Act 1, scene 3 In Capsules house, just before the feast is to begin, Lady Caplet calls to the Nurse, needing help to find her daughter. Juliet enters, and Lady Caplet dismisses the Nurse so that she might speak with her daughter alone. She immediately changes her mind, however, and asks the Nurse to remain and add her counsel. Before Lady Caplet can begin to speak, the Nurse launches into a long story about how, as a child, an uncomprehending Juliet became an innocent accomplice to a sexual joke. Lady Caplet tries unsuccessfully to stop the wildly amused Nurse.
An embarrassed Juliet forcefully commands hat the Nurse stop. Lady Caplet asks Juliet what she thinks about getting married. Juliet replies that she has not given it any thought. Lady Caplet observes that she gave birth to Juliet when she was almost Gullet’s current age. She excitedly continues that Juliet must begin to think about marriage because the “valiant Paris” has expressed an interest in her (1. 3. 76). Juliet dutifully replies that she will kick upon Paris at the feast to see if she might love him. A serviceman enters to announce the beginning of the feast.
Act 1, scene 4 Romeo, Benevolent, and their friend Mercuric, all wearing masks, have gathered tit a group of mask-wearing guests on their way to the Capsules’ feast. Still melancholy, Romeo wonders how they will get into the Capsules’ feast, since they are Montages. When that concern is brushed aside, he states that he will not dance at the feast. Mercuric begins to gently mock Romeo, transforming all of Romeos statements about love into blatantly sexual metaphors. Romeo refuses to engage in this banter, explaining that in a dream he learned that going to the feast was a bad idea.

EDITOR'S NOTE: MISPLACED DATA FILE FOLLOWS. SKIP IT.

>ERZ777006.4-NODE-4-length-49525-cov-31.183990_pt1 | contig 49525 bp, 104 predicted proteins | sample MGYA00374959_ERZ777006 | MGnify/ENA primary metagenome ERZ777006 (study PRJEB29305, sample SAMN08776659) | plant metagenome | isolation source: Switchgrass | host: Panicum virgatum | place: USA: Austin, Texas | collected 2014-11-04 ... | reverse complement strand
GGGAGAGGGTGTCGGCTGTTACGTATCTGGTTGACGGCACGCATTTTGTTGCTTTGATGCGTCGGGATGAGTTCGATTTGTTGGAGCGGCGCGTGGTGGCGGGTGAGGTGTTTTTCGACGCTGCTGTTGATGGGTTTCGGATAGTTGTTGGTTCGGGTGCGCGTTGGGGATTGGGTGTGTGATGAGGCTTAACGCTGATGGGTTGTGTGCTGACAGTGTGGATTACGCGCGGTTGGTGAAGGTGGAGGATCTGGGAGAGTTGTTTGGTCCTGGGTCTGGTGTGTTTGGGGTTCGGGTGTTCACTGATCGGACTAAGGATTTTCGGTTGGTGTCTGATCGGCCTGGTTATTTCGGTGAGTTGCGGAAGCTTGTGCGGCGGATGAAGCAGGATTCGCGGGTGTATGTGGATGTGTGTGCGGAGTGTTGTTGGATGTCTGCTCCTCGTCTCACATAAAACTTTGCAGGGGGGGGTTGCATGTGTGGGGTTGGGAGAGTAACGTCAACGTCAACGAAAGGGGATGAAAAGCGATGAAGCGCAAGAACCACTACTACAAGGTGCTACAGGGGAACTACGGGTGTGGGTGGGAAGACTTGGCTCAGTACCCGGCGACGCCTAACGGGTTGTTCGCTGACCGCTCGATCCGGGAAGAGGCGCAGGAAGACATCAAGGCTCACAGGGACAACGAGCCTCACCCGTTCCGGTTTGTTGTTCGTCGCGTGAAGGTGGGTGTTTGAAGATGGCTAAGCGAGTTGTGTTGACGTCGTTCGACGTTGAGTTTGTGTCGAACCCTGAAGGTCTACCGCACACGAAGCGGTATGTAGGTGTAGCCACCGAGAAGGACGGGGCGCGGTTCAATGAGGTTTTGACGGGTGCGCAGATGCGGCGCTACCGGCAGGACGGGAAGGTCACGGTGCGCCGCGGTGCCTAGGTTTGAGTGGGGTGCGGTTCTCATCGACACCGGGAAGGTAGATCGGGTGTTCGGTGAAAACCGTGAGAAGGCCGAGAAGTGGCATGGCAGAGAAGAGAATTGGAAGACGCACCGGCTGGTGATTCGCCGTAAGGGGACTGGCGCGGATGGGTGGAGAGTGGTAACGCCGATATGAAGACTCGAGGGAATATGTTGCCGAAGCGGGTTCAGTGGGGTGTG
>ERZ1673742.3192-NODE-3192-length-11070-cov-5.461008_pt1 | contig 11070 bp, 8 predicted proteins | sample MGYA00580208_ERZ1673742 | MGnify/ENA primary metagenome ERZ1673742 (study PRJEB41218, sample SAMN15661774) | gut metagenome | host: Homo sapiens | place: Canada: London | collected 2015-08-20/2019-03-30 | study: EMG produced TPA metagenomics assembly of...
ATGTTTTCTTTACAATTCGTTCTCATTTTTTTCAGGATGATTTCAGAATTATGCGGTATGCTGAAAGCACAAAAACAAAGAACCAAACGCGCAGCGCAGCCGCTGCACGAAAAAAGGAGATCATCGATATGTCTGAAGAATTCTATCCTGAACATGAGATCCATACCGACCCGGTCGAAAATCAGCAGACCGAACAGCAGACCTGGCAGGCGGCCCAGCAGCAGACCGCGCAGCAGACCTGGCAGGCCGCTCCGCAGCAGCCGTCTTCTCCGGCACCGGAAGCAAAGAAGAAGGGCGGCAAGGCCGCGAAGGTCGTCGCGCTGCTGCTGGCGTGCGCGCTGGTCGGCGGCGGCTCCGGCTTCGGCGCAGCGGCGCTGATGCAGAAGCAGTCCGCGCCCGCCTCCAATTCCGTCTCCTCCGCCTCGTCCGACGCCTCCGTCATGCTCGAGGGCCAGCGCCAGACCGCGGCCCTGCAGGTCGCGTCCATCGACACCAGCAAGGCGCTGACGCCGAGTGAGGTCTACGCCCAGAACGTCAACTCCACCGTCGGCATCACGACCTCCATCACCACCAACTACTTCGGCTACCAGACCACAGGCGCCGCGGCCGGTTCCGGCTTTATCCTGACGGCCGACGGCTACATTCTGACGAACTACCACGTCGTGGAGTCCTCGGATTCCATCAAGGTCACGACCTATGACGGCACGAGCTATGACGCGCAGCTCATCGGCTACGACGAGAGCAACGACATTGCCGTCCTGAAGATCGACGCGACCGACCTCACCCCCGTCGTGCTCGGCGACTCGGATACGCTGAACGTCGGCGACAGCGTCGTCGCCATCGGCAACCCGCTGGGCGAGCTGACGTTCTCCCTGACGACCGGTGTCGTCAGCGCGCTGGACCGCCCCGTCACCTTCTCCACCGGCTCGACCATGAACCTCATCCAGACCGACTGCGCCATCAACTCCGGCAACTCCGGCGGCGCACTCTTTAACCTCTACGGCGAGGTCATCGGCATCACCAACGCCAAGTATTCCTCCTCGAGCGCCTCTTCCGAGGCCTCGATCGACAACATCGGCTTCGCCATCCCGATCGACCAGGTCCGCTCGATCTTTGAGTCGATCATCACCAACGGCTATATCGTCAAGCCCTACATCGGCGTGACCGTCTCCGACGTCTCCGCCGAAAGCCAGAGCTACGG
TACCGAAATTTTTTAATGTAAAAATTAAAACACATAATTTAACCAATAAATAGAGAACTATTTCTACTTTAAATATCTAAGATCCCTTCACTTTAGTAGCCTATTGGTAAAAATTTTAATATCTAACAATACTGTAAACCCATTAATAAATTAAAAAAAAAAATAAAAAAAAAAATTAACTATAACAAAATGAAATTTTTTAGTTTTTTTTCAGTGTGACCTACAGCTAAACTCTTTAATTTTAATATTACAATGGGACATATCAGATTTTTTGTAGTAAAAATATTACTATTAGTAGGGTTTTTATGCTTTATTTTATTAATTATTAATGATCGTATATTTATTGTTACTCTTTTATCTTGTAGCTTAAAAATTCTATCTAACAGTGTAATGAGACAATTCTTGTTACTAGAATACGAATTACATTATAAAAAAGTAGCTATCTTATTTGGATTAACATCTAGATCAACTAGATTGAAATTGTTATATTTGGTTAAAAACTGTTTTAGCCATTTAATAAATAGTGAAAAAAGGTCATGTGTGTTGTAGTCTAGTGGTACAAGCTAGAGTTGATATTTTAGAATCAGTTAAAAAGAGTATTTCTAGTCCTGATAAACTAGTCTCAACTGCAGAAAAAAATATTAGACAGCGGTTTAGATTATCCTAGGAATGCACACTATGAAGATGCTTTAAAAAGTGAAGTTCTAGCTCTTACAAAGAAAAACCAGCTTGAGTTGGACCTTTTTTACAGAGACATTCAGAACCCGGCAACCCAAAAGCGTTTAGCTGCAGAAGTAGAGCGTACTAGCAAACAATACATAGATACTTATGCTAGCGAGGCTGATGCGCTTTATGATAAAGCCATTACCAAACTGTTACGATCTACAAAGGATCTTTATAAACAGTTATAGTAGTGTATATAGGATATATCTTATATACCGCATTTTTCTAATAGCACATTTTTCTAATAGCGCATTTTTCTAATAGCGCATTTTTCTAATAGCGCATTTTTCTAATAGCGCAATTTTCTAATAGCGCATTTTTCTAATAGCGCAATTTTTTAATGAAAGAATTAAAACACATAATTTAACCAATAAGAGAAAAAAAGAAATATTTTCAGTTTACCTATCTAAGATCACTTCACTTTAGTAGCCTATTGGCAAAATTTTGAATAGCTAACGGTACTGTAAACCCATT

Mercuric responds with a long speech about Queen MBA of the fairies, who visits people’s dreams. The speech begins as a flight of fancy, but Mercuric becomes almost entranced by it, and a bitter, fervent strain creeps in. Romeo steps in to stop the speech and calm Mercuric down. Mercuric admits that he has been talking of nothing, noting that dreams are but ‘the children of an idle brain” (1. 4. 97). Benevolent refocuses their attention on actually getting to the feast. Romeo voices one last concern: he has a feeling that the night’s activities will set in motion the action of fate, resulting in untimely death.
But, putting himself in the hands Of “he who hath the steerage of my course,” Romeos persist rise, and he continues with his friends toward the feast. Act 1, scene 5 In the great hall of the Capsules, all is a-bustle. The servants work feverishly to make sure all runs smoothly, and set aside some food to make sure they have some enjoyment of the feast as well. Caplet makes his rounds through groups of guests, joking with them and encouraging all to dance. From across the room, Romeo sees Juliet, and asks a serviceman who she is. The serviceman does not know.
Romeo is transfixed; Rosalie vanishes from his mind and he declares that he has never been in love until this moment. Moving through the crowd, Table hears and recognizes Romeos voice. Realizing that there is a Montague present, Table sends a servant to fetch his rapier. Caplet overhears Table and reprimands him, telling him that Romeo is well regarded in Verona, and that he will not have the youth harmed at his feast. Table protests, but Caplet scolds him until he agrees to keep the peace. As Caplet moves on, Table vows that he will not let this indignity pass. Meanwhile, Romeo has approached Juliet and touched her hand.
In a dialogue laced with religious metaphors that figure Juliet as a saint and Romeo as a pilgrim who wishes to erase his sin, he tries to convince her to kiss him, since it is only through her kiss that he might be absolved. Juliet agrees to remain still as Romeo kisses her. Thus, in the terms of their conversation, she takes his sin from him. Juliet then makes the logical leap that if she has taken Romeos sin from him, his sin must now reside in her lips, and so they must kiss again. Just as their second kiss ends, the Nurse arrives and tells Juliet that her mother wants to speak with her. Romeo asks the Nurse who Gullet’s mother is.
Cite this Romeo and Juliet Act Summary
Romeo and Juliet Act Summary. (2018, Mar 24). Retrieved from https://graduateway.com/romeo-and-juliet-act-summary/